Actually sport it is a narrative
Started by OldGit, December 14, 2014, 10:30:54 AM
QuoteWar comes from a Germanic root that meant "to confuse"
QuoteNightmare comes from an old English word "mare" that refers to a demon who suffocates you in your sleep
Quote from: xSilverPhinx on December 14, 2014, 12:43:28 PMQuoteWar comes from a Germanic root that meant "to confuse"Is this correct?
QuoteLate Old English (c1050) wyrre , werre , < North-eastern Old French werre = Central Old French and modern French guerre , Proven?al guerra , gerra , Spanish guerra , Portuguese guerra , Italian guerra (medieval Latin werra , guerra ) < Old High German werra (Middle High German werre ) confusion, discord, strife, related to the Old High German, Old Saxon werran strong verb, to bring into confusion or discord (whence modern German wirren weak verb to confuse, perplex; the earlier verb survives in verworren participial adjective, confused), < Germanic root *werz- , *wers- , whence also worse adj.It is a curious fact that no Germanic nation in early historic times had in living use any word properly meaning ?war?, though several words with that meaning survived in poetry, in proverbial phrases, and in compound personal names. The Romanic-speaking peoples, who were obliged to avoid the Latin bellum on account of its formal coincidence with bello- beautiful, found no nearer equivalent in Germanic than werra. In Old English the usual translation of bellum was gewin, struggle, strife. The continental Germanic languages later developed separate words for ?war?: German krieg (whence Swedish, Danish krig), Dutch oorlog; Icelandic uses ?fri?r ?un-peace?.[Bold emphasis mine. -- R]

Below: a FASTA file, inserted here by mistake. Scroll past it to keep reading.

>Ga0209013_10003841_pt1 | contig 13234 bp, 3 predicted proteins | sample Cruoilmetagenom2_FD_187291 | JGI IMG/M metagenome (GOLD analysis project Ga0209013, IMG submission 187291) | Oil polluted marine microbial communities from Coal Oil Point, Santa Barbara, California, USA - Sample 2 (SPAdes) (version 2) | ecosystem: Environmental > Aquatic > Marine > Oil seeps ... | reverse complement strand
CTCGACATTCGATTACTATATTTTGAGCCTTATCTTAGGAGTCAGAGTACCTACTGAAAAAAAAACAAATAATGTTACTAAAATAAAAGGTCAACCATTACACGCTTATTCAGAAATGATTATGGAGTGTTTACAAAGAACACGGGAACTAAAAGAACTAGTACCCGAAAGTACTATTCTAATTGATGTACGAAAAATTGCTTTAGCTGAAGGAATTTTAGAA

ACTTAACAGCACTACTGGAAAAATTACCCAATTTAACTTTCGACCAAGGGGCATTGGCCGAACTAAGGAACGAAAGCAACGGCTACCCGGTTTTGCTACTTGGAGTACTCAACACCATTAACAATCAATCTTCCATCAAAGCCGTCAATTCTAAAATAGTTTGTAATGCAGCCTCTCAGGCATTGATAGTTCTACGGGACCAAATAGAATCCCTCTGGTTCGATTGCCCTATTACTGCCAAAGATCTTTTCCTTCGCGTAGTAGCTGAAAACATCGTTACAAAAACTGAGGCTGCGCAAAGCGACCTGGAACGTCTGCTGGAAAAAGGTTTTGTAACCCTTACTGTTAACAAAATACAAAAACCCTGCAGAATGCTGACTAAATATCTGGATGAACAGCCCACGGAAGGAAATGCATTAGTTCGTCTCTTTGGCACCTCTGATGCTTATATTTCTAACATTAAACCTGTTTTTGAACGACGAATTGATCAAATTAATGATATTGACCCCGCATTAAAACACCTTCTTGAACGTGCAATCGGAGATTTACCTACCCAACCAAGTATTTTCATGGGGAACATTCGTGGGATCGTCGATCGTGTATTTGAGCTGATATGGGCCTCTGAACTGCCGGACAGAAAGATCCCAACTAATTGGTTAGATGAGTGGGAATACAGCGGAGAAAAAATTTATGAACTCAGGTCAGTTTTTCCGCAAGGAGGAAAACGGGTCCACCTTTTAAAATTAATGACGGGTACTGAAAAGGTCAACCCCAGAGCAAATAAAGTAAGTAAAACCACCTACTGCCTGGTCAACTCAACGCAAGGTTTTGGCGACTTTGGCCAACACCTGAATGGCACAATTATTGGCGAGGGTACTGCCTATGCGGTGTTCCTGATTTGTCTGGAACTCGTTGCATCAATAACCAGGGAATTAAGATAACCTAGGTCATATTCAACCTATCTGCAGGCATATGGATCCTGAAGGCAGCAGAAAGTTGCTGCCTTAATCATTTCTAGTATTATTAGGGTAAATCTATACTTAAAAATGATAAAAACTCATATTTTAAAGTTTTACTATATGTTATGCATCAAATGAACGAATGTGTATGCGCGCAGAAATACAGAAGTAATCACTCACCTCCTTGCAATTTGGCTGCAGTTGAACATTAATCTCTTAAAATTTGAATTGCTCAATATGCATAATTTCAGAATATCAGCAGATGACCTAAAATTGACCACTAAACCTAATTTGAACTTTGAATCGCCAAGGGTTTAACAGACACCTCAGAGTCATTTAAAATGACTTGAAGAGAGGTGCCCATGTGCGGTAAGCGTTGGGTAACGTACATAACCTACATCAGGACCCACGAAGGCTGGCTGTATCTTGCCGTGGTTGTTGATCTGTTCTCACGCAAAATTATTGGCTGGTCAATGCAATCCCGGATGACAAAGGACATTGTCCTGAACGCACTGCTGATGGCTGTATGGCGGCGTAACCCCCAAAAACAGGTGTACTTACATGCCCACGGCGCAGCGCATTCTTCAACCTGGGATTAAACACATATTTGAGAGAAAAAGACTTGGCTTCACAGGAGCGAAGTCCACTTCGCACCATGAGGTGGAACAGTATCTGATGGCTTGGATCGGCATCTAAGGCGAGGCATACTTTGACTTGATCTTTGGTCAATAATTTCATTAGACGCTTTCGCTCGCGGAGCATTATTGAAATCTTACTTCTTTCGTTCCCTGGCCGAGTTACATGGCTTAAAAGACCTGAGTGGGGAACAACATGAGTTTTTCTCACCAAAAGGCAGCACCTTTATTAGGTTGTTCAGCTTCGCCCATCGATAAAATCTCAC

Quote from: OldGit on December 15, 2014, 09:49:43 AMThere are some lovely ones there. We could use more such words, such as pofflecrunt (Gittish) - to rub horse manure into a bishop's chasuble, or clurgie (Mock-Scots Gittish) -a goyling sound not unlike the grackle of a heucht.
Quote from: Tom62 on December 15, 2014, 09:04:15 PMI like the Dutch word "snuffelpaal" (sniffling pole"), which is an air pollution detector
Quote from: Recusant on December 16, 2014, 12:42:13 AMBy the way, I'm glad that your mother liked the pronunciation sites, xSilverPhinx.